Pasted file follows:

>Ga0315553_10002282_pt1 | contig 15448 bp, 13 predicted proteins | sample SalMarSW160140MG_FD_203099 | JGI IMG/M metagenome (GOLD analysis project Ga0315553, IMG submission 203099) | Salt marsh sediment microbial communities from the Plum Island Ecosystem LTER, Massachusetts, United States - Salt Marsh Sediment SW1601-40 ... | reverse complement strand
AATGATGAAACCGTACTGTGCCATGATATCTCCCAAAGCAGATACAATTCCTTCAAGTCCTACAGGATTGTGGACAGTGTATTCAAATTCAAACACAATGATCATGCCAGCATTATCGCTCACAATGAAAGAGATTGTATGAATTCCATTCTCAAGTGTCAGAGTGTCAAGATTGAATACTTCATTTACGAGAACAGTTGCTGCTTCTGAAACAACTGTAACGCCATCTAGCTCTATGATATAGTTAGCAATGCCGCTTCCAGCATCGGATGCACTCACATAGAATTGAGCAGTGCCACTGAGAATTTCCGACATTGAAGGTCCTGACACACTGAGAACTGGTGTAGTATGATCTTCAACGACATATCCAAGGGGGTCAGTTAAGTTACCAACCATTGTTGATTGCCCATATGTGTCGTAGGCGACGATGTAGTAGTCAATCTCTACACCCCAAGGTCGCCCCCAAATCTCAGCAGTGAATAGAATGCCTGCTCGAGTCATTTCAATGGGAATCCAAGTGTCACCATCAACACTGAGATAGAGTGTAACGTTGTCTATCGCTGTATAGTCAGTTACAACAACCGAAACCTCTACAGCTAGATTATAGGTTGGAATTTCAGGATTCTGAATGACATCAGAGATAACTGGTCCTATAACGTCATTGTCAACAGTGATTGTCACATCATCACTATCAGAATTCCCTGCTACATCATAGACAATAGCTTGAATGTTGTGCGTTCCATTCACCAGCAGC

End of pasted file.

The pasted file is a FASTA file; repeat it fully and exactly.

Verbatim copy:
>Ga0315553_10002282_pt1 | contig 15448 bp, 13 predicted proteins | sample SalMarSW160140MG_FD_203099 | JGI IMG/M metagenome (GOLD analysis project Ga0315553, IMG submission 203099) | Salt marsh sediment microbial communities from the Plum Island Ecosystem LTER, Massachusetts, United States - Salt Marsh Sediment SW1601-40 ... | reverse complement strand
AATGATGAAACCGTACTGTGCCATGATATCTCCCAAAGCAGATACAATTCCTTCAAGTCCTACAGGATTGTGGACAGTGTATTCAAATTCAAACACAATGATCATGCCAGCATTATCGCTCACAATGAAAGAGATTGTATGAATTCCATTCTCAAGTGTCAGAGTGTCAAGATTGAATACTTCATTTACGAGAACAGTTGCTGCTTCTGAAACAACTGTAACGCCATCTAGCTCTATGATATAGTTAGCAATGCCGCTTCCAGCATCGGATGCACTCACATAGAATTGAGCAGTGCCACTGAGAATTTCCGACATTGAAGGTCCTGACACACTGAGAACTGGTGTAGTATGATCTTCAACGACATATCCAAGGGGGTCAGTTAAGTTACCAACCATTGTTGATTGCCCATATGTGTCGTAGGCGACGATGTAGTAGTCAATCTCTACACCCCAAGGTCGCCCCCAAATCTCAGCAGTGAATAGAATGCCTGCTCGAGTCATTTCAATGGGAATCCAAGTGTCACCATCAACACTGAGATAGAGTGTAACGTTGTCTATCGCTGTATAGTCAGTTACAACAACCGAAACCTCTACAGCTAGATTATAGGTTGGAATTTCAGGATTCTGAATGACATCAGAGATAACTGGTCCTATAACGTCATTGTCAACAGTGATTGTCACATCATCACTATCAGAATTCCCTGCTACATCATAGACAATAGCTTGAATGTTGTGCGTTCCATTCACCAGCAGC